If you have interest in helping the Federation without the demands of serving on the Executive Board, we have the following committees: research, PT Faculty, organizing, communications, and grievances. These committees are great opportunities to get more involved in the Federation and learn more about campus and state-wide issues related to our working conditions. To contact the chairs of these committees, you can go here.
Speaking of committees, the Committee on Political Education (COPE) is undergoing its own restructuring in response to growing participation among COPE members and COPE’s success at the polls in 2020. To learn more about COPE, you can go here.
Lastly, many of the recent changes in the Federation are designed to build our power as union. It is hard to believe, but we will return to the negotiating table in less than eighteen months. Please join us as we collectively prepare for those negotiations.
MEMBERS CAN VOTE ON THIS AMENDMENT FROM FEBRUARY 15 TO FEBRUARY 22–CHECK YOUR EL CAMINO EMAIL FOR YOUR BALLOT. PLEASE LET US KNOW IF YOU DID NOT RECEIVE A BALLOT AT firstname.lastname@example.org
As many of you know, a couple of years ago the Federation’s Executive Board began a series of steps to build our power and status on campus. We have improved relations with the Academic Senate. We restructured our office and operations. We believe our communication with members is strong, especially with our new website (aft1388.org), new duties for elected officers, and the initiation of division Federation Meet Ups.
As part of these efforts, the Federation’s Executive Board examined our Constitution and By-Laws to see if changes might be made to improve the union (or at least improve some of the antiquated language and roles). After a collaborative process, we identified a number of sections of the Federation’s Constitution and By-Laws that we think are in need of revision. We are thus proposing to the membership a number of changes for consideration. Some of the proposed revisions will improve our union’s structure and organization, some will make the document more clear, and others will eliminate outdated language.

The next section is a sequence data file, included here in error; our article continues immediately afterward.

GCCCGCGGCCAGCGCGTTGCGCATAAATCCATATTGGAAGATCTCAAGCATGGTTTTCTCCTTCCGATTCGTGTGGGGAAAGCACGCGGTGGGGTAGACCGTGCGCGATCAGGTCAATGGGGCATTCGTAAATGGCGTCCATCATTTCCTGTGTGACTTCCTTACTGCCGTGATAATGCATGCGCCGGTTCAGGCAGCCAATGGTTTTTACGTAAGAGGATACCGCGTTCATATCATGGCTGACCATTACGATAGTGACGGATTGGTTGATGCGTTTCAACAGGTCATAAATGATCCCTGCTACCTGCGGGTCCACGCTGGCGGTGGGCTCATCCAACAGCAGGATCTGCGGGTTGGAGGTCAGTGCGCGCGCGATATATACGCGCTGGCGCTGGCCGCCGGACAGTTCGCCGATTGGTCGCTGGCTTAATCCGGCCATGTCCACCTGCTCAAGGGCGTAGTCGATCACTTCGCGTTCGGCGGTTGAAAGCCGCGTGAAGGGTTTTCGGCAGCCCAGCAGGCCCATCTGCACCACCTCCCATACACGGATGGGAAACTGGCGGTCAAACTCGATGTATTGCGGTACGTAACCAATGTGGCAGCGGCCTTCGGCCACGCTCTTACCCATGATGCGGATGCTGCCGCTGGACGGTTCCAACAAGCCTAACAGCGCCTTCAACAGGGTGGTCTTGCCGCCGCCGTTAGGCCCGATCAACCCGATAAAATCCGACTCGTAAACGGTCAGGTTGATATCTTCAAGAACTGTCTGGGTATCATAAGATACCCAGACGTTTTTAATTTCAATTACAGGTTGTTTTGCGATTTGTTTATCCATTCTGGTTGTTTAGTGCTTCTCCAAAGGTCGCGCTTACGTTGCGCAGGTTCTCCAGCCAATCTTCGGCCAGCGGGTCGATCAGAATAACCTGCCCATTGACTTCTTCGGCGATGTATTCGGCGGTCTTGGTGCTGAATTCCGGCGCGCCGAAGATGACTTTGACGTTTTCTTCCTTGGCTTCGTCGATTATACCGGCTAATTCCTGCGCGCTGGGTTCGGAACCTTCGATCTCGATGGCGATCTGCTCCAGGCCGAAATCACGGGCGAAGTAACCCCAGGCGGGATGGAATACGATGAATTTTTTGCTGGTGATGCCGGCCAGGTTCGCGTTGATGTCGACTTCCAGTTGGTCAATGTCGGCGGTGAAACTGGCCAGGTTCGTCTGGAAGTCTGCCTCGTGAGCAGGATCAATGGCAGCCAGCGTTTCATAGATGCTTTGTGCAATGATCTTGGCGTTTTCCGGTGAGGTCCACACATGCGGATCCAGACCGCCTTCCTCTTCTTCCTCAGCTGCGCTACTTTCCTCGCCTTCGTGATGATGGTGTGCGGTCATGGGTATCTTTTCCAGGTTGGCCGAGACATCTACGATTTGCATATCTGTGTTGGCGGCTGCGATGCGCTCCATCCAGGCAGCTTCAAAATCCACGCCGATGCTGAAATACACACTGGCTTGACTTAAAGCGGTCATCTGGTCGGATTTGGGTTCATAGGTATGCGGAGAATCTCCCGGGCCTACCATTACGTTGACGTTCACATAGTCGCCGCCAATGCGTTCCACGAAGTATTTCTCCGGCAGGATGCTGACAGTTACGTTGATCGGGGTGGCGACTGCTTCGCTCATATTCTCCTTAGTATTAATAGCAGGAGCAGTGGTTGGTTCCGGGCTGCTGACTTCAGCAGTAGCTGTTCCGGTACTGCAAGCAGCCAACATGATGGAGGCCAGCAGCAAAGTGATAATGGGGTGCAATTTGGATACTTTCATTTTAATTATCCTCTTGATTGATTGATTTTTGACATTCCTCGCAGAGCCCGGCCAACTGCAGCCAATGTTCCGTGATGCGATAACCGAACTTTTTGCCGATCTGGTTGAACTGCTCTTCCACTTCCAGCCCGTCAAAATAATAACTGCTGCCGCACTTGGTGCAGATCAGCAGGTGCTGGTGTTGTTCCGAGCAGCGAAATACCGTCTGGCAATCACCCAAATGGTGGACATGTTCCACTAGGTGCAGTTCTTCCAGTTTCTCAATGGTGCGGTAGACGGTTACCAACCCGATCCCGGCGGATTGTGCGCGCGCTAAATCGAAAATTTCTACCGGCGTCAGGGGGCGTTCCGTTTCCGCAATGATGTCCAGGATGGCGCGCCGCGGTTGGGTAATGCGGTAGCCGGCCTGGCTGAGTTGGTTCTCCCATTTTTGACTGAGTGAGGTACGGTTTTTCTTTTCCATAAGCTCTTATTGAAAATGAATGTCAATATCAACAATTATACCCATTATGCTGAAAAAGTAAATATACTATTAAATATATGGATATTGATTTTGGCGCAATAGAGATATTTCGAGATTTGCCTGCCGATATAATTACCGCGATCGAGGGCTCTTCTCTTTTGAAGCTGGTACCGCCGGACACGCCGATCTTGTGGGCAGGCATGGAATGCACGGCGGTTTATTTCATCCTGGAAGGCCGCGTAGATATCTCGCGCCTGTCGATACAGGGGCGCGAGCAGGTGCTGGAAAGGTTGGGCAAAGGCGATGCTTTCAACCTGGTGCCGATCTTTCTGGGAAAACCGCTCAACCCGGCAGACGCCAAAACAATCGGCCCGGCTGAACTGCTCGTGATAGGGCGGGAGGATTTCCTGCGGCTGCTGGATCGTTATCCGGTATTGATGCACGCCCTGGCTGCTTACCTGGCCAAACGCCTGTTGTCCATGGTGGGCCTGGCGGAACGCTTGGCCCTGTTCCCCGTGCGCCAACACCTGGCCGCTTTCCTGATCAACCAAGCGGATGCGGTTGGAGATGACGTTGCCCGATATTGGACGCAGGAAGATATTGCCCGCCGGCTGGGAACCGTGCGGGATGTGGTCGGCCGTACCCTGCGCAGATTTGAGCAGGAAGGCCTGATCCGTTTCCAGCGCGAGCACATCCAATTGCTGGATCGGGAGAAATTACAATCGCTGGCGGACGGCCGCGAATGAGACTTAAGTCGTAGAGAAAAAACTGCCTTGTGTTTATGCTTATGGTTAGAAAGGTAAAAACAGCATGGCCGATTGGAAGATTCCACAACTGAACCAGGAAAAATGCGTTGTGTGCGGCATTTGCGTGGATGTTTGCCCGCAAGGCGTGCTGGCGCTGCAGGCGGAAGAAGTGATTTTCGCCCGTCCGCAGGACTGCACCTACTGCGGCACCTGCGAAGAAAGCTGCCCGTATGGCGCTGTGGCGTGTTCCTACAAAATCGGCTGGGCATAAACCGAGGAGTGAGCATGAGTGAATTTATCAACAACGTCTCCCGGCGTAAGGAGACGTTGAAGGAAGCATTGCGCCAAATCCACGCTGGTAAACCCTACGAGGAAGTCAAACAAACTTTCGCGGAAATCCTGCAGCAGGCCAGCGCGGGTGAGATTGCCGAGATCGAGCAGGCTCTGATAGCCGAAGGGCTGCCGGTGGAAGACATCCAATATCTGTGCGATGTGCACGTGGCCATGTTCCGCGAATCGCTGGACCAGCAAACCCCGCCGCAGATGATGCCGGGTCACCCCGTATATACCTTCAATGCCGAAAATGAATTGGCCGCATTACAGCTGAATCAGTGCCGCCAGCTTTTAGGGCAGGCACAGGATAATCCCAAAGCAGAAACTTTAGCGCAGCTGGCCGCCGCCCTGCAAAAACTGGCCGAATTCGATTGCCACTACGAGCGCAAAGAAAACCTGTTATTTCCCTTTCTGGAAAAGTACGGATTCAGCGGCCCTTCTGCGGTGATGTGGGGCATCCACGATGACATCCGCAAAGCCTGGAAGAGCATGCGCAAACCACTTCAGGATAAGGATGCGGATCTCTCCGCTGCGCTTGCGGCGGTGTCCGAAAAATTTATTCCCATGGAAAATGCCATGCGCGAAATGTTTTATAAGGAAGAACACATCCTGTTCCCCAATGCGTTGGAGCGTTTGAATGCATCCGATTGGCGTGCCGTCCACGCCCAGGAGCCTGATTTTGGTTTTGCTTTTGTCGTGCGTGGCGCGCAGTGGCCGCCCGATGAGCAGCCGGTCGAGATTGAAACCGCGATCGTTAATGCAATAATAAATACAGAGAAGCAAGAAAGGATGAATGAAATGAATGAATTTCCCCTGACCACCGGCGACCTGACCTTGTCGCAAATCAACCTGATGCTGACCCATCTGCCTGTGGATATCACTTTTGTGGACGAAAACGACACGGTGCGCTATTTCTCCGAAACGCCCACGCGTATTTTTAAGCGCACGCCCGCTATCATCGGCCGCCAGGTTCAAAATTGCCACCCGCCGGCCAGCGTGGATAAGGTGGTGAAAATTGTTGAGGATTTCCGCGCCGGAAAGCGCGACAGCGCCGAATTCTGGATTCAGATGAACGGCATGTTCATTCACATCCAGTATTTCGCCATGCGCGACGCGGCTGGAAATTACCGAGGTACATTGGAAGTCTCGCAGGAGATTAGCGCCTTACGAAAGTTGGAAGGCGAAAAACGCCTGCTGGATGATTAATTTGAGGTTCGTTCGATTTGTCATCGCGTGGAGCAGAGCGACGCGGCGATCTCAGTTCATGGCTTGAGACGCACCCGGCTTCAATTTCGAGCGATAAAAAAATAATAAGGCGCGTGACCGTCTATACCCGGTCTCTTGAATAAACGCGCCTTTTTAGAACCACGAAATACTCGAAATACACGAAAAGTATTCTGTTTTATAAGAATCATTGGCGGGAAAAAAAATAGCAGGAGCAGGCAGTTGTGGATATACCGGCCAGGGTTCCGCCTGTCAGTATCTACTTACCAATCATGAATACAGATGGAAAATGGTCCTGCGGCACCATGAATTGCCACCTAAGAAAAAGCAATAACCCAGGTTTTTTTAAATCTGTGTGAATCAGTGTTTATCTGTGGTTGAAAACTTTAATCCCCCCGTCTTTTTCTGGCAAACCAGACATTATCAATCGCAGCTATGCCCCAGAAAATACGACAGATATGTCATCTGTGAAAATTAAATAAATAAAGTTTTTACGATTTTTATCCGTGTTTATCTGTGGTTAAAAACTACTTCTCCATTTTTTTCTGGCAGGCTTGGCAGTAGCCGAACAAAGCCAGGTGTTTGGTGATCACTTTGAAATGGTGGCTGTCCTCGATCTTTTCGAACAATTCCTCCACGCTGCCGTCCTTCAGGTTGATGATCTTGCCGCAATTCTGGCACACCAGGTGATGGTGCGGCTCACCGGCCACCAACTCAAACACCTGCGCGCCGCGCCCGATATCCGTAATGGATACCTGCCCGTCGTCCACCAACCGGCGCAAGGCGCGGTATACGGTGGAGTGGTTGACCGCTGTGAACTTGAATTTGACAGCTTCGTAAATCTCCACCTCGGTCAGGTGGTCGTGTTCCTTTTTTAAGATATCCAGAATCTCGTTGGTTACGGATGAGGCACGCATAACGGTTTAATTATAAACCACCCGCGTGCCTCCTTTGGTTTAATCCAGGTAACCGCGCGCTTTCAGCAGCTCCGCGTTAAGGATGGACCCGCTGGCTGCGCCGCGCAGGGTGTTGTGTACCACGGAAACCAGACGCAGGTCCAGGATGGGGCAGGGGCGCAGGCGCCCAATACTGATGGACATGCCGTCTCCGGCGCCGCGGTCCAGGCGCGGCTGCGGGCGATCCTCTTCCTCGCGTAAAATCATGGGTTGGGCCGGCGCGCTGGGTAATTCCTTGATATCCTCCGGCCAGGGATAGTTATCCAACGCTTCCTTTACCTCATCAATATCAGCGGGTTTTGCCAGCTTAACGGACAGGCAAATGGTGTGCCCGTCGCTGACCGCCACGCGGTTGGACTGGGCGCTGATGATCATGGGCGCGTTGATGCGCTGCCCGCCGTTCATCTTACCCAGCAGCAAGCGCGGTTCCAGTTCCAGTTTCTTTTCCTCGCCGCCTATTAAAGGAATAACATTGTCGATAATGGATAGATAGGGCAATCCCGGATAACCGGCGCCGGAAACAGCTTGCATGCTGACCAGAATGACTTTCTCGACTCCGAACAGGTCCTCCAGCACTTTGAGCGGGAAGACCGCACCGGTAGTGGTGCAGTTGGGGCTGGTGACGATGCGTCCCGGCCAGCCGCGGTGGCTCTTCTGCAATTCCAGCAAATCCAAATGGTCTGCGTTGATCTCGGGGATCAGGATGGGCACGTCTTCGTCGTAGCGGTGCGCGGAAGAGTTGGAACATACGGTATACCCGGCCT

The Executive Board has put together the following timeline:
Summary of changes in rough order of appearance (see proposed changes marked in red in this document)
Welcome back colleagues!
What a year 2020 was! We are hopeful and excited about 2021. Here is the Federation’s January 2021 State of the Union.
Federation membership remains strong, though we have a few colleagues who are not currently members. Throughout the spring semester, the Federation will be directly reaching out to these colleagues to discuss the union and the benefits and importance of membership.
The Federation’s Financial Health
The 2020 reorganization of our office and a renewed focus on trimming expenses have strengthened our union’s financial position.
The Executive Board has identified an issue with our current dues structure. We still use a flat rate, which is regressive in nature. A FT faculty member making $65,000 pays the same as a FT faculty member making $85,000; a PT faculty member with one assignment pays the same rate as a PT faculty member with three assignments. Later in the spring, the Federation will ask members to consider changing to a “percentage of income” rate to replace the flat rate. It will be more fair and we can use a percentage of income structure in a way that the majority of members would not see a meaningful difference in dues while a few folks on the edges will pay a little more or a little less every month.
Organizing for a Stronger Voice
In 2020, the Federation’s Executive Board launched a number of projects to strengthen our union and support our members. The new website has been useful for providing members with union-related information and updates.
In Fall 2020, we launched Federation Meet Ups in Humanities, BSS, NS, and for Part Time faculty on an experimental basis. These monthly meetings last about 45 minutes and provide an opportunity for members to get the latest Federation updates, ask questions, share ideas, and meet up. Participants appreciated these meetings and requested that the meetings continue. We see these meetings as crucial to building the kind of union culture necessary for a strong voice on campus. We would like to see these meetings happen in every division and program. We will help you get your division Meet Ups going if they are not happening already—just drop us a note.
We have activated several committees to build our union’s capacity. We have an active Part-time faculty committee as well as committees for organizing, grievances, communications, political education, and research. If you want to lend a hand to the Federation, these committees are a great way to get involved.
As you have seen, the Federation’s Executive Board is proposing changes to our Constitution to clarify officer and committee responsibilities and clean up the language of the document. The proposed changes are also part of a strategic restructuring of the Federation. Members will vote on these changes, which you can see at: https://aft1388.org/the-federation-executive-board-recommends-changes-in-constitution
In the political arena, Federation members revitalized the Committee on Political Education (COPE), which is a separate legal and financial entity that gets involved in BOT elections and local and state ballot measures. The COPE made significant progress in 2020, especially in building relations with the Trustees and community and political leaders in the South Bay.
In 2020 election cycle, we got two new trustees and we are hopeful about the new composition of the Board. The Federation is also stepping up its efforts to engage and work with the BOT to move the college forward.
Contract and MOU updates